Haircut: Michigan music as a whole is pretty small. Lots of cats from Detroit would come for shows, and we would get to know a lot of people and collaborate. It’s like a family.

What are the differences between working and living in Los Angeles versus Detroit?
JP: I kind of feel like I’m on vacation all the time. I go outside, look at the sky and say, “I can’t believe I live here.” It’s motivating and easy to get started each day. I go to the beach, come home and grind. I’m motivated year round. Detroit is an uphill battle in the winter.
HC: When I wake up in Michigan and see snow on the ground and it’s 30-degree weather, it’s hard to be motivated. And there’s so much opportunity out here.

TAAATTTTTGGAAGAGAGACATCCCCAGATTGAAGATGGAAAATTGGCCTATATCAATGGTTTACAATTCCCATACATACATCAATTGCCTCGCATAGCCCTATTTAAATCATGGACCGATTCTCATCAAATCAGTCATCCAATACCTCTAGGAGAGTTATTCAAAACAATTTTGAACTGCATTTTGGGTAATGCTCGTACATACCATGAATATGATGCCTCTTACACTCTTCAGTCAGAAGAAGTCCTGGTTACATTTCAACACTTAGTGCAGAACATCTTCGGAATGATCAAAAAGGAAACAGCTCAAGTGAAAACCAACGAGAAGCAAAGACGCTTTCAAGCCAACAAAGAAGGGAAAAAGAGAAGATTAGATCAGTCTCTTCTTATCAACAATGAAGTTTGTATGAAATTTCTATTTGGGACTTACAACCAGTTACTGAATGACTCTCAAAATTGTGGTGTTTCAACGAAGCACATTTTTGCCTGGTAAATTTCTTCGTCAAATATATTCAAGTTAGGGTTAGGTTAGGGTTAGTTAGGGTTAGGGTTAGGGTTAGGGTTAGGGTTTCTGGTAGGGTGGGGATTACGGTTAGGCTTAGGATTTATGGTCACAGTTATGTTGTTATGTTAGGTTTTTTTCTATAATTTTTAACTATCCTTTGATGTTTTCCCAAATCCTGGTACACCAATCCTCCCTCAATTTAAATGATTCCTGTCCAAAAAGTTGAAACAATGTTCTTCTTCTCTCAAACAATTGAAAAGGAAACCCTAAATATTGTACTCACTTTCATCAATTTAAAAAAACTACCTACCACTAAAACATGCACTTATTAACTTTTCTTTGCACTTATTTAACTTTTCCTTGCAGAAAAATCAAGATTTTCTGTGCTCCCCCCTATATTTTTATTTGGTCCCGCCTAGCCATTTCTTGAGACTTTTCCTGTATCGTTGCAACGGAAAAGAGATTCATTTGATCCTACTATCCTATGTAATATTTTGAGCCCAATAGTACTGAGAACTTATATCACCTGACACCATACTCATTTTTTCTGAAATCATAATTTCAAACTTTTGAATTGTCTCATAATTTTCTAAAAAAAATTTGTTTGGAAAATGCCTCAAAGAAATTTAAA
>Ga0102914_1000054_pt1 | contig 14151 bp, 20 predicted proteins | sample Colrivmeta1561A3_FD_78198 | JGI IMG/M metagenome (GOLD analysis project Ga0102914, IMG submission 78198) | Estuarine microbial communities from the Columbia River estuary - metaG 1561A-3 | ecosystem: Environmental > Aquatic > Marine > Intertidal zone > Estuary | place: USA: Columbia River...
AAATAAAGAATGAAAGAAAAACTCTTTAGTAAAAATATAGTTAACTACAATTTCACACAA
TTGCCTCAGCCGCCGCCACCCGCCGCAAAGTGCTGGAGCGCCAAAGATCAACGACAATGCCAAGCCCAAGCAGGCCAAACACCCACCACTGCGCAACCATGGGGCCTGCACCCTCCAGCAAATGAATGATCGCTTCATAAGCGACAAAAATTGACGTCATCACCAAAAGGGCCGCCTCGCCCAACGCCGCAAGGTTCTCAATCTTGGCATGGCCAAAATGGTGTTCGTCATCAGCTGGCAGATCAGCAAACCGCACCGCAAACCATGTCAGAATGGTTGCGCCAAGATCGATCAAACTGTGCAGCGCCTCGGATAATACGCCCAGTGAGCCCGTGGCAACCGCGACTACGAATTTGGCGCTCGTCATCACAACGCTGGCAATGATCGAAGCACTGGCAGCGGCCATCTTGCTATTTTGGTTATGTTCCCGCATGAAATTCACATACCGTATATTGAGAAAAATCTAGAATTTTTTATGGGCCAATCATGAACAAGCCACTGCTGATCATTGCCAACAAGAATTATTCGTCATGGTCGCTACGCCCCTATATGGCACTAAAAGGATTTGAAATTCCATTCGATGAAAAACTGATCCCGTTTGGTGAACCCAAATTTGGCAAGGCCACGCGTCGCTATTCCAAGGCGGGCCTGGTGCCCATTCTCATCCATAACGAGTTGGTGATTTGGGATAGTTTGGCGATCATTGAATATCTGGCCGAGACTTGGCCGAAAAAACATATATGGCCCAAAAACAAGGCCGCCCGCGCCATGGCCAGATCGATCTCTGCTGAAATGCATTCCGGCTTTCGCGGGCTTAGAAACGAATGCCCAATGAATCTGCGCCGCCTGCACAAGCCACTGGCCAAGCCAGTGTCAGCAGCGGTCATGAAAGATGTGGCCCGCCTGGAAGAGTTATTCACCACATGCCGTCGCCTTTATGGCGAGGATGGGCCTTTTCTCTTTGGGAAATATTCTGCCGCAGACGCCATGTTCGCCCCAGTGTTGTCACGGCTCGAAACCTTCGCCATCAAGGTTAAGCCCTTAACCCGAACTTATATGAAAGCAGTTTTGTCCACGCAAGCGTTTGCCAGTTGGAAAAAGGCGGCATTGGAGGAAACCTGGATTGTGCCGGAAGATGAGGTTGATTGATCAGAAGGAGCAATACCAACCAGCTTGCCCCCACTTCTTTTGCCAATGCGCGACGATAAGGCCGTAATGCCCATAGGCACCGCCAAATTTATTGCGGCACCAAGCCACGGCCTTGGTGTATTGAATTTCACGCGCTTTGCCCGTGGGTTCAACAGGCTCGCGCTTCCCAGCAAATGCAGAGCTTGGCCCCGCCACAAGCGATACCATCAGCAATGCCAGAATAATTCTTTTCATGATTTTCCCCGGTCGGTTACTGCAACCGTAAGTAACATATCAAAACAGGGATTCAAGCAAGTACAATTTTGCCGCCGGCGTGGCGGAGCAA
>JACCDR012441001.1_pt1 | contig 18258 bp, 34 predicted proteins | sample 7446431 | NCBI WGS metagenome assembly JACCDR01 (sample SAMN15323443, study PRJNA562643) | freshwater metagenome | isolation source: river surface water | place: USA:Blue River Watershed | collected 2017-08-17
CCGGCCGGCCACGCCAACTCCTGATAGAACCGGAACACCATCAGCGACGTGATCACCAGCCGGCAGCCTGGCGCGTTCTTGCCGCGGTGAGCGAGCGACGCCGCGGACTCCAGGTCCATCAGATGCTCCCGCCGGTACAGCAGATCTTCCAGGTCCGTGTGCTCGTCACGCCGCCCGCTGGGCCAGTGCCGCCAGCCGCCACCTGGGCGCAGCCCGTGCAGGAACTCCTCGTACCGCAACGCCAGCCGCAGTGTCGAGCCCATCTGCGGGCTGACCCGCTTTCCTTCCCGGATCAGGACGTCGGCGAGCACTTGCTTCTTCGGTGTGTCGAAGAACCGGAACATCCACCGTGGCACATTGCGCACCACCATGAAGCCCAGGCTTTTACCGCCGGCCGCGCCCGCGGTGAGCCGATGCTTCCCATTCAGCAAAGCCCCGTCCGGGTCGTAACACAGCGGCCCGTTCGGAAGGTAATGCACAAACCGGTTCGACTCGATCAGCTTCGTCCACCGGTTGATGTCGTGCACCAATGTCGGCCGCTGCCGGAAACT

So why do you love Detroit so much?
HC: Detroit will always be my home. No one else has more soul.
JP: I love how people rep Detroit so hard!
HC: No one has more hometown pride.
JP: Out here they have Detroit bars where people can watch the games like the Lions (I don’t know why…)

Was it easy adapting to the L.A. music scene?
It takes getting used to, but it’s easy to love.
JP: Very easy for me.
HC: When we first moved out here we were shown a lot of love from artists heavy on the scene.
JP: The hardest thing was missing people back home, but the Internet keeps us connected.

What is the difference between L.A. and Detroit music scenes?
People out here are looking for something to do. They’re looking for shows and parties. In Detroit sometimes it feels like you have to drag people to shows.

How would you describe your genre of music?
Transcendent. We are genre defining and defying.